ICIR Dialogue seeks ways for Nigerian media to promote public accountability despite challenge

JOURNALISTS, media scholars and practitioners from all over the country converge in Abuja for the International Centre For Investigative Reporting (ICIR) Media dialogue to discuss the ‘Role of the media in promoting public accountability.’

The event, held at Sandralia hotel in Abuja on Wednesday, dissected the responsibility and role the media play in promoting public accountability. The speakers also highlighted the political economy that influences journalism practice in Nigeria.

Dayo Aiyetan, the Executive director of the ICIR, gave welcome remarks, emphasizing the critical role of the media in a democracy and the need for journalists to actively promote transparency and accountability in public office.

Kole Shettima, the country director of MacArthur Foundation, who delivered the opening remarks, said there is a need to support journalists because of the heavy pressure the job exerted on the journalists, their spouse and their families.

Gloria Agema, Programme Manager at The ICIR gave a brief remark on the Open Contract Reporting (OCR) Project.

While highlighting the project’s impact on society since its inception; she said the OCR project supported with MacArthur funding has trained over two hundred journalists across the country.

Her statement was confirmed by a documentary that spotlighted the successes of the OCR project.

The keynote speaker at the Media Dialogue, Martins Oloja, Managing director and Editor-in-chief of Guardian Newspaper, examined the importance of a robust political economy to sustaining investigative journalism.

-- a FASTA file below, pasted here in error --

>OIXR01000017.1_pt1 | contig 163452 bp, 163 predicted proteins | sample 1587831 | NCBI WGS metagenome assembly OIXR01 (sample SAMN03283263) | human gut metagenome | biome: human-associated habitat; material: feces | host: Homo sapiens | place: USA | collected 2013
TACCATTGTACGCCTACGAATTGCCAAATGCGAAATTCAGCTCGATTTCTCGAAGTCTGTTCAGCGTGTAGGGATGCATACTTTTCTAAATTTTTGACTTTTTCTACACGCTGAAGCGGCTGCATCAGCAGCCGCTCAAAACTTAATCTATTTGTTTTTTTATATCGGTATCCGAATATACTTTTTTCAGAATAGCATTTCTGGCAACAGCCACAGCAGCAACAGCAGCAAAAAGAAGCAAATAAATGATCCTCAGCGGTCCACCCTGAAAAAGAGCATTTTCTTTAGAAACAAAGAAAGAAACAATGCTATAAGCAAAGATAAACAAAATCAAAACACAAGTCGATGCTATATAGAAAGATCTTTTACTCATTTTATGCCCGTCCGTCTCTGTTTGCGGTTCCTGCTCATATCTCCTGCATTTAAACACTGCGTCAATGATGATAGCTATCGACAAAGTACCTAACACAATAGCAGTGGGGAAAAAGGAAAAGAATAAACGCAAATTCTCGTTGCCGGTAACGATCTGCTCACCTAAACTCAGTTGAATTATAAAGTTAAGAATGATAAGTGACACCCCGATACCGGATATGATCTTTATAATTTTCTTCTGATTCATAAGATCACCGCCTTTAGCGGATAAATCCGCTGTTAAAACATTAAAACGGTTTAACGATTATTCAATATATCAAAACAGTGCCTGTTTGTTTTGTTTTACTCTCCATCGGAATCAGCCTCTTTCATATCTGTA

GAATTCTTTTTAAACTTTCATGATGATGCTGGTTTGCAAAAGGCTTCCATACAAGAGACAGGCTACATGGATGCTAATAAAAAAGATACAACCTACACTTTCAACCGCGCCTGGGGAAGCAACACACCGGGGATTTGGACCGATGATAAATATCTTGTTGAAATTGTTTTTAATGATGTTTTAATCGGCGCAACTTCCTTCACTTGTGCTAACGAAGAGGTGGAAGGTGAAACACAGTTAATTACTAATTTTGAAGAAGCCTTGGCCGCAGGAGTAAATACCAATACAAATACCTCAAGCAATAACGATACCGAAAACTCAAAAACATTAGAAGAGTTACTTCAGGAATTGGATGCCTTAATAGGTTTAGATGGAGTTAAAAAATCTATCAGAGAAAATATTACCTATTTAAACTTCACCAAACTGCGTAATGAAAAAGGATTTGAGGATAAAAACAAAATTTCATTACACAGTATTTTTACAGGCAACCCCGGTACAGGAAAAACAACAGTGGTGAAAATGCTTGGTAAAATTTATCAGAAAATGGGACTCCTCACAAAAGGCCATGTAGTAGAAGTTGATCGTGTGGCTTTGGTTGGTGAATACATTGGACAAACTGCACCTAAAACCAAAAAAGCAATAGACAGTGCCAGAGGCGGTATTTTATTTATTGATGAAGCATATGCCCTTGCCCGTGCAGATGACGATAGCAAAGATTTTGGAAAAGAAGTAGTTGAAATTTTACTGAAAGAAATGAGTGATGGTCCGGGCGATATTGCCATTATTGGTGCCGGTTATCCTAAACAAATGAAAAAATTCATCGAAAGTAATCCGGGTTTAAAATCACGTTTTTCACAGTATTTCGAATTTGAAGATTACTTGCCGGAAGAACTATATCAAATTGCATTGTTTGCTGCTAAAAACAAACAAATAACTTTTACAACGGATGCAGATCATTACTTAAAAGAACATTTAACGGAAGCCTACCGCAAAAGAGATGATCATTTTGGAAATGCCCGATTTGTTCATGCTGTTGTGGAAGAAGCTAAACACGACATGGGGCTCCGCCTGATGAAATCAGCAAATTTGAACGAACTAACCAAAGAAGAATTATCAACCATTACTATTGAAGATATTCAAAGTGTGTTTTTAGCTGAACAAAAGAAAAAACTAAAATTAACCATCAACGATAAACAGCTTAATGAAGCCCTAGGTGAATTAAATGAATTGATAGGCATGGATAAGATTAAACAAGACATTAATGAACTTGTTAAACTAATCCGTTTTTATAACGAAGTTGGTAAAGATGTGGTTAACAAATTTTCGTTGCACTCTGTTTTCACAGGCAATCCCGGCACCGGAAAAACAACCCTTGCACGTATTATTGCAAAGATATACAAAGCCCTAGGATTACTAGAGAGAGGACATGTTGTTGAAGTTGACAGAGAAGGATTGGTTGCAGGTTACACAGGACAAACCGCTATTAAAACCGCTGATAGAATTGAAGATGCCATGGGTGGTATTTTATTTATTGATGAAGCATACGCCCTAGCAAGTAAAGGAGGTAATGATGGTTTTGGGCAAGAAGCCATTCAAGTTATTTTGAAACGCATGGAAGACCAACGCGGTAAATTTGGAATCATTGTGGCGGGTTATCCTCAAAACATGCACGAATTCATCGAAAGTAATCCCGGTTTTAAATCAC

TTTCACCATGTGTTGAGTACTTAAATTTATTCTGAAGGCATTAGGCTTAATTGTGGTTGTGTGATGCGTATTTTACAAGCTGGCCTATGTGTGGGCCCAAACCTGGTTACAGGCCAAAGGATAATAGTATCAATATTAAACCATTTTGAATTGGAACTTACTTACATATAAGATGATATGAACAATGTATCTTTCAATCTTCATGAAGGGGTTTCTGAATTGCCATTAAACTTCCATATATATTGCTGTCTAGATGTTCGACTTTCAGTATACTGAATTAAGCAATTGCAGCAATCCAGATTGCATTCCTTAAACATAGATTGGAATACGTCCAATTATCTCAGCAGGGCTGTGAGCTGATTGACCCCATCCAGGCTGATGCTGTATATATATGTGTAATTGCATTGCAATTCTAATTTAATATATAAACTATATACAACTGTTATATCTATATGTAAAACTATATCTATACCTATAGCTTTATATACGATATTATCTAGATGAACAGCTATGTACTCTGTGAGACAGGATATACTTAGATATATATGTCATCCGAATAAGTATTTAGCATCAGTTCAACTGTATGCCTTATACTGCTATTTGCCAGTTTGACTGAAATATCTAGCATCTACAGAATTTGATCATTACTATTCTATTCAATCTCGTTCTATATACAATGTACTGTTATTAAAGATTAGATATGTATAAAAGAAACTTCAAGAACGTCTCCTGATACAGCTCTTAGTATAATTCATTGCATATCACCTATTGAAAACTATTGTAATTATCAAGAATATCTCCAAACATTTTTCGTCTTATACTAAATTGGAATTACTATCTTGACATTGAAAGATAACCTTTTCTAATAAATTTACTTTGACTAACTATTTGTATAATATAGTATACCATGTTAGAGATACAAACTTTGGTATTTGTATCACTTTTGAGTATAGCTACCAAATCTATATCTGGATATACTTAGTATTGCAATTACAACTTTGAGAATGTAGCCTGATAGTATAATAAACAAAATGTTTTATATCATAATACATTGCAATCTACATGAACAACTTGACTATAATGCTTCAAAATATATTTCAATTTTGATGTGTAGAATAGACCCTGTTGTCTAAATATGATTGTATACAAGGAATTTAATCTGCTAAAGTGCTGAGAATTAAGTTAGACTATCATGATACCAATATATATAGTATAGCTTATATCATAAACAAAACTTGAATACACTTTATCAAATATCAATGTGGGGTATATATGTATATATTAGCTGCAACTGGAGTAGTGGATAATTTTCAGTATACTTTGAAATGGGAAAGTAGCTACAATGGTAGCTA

He argued that investigative journalism, even though critical to the nurturing of democracy, is unsustainable in a weak economy.

“Investigation, holding government to account, is not a tea party,” he said.

According to Oloja, even if a journalist is well disposed to investigation and has the skill to undertake investigative reporting, the reporter’s right attitude and skill are not enough to deliver hard-nosed investigative reporting.

“We can talk about attitude, we can talk about skill, we can talk about so many things to do with investigation, but at the end of the day, for you to do investigation, it is much more than that. Going to Kano to investigate something, and you know the commissioner for information as a friend, and you ask him to book a room for you, a thorough investigation is unlikely to take place.”

He said investigative journalism is to identify systemic failure and report about it without fear or favour.

“If we cant do something that will cause outrage, then there is something still wrong with our capacity to gather data. If you don’t have money, you can promote press freedom.”

Quoting William Randolph Hearst, he said “News is something somebody doesn’t want to be printed; all  else is advertising.”

“Any press release, any press statement that is given, is advertising; your ability as a journalist to bring out something somebody somewhere is trying to hide is the beginning of investigation.”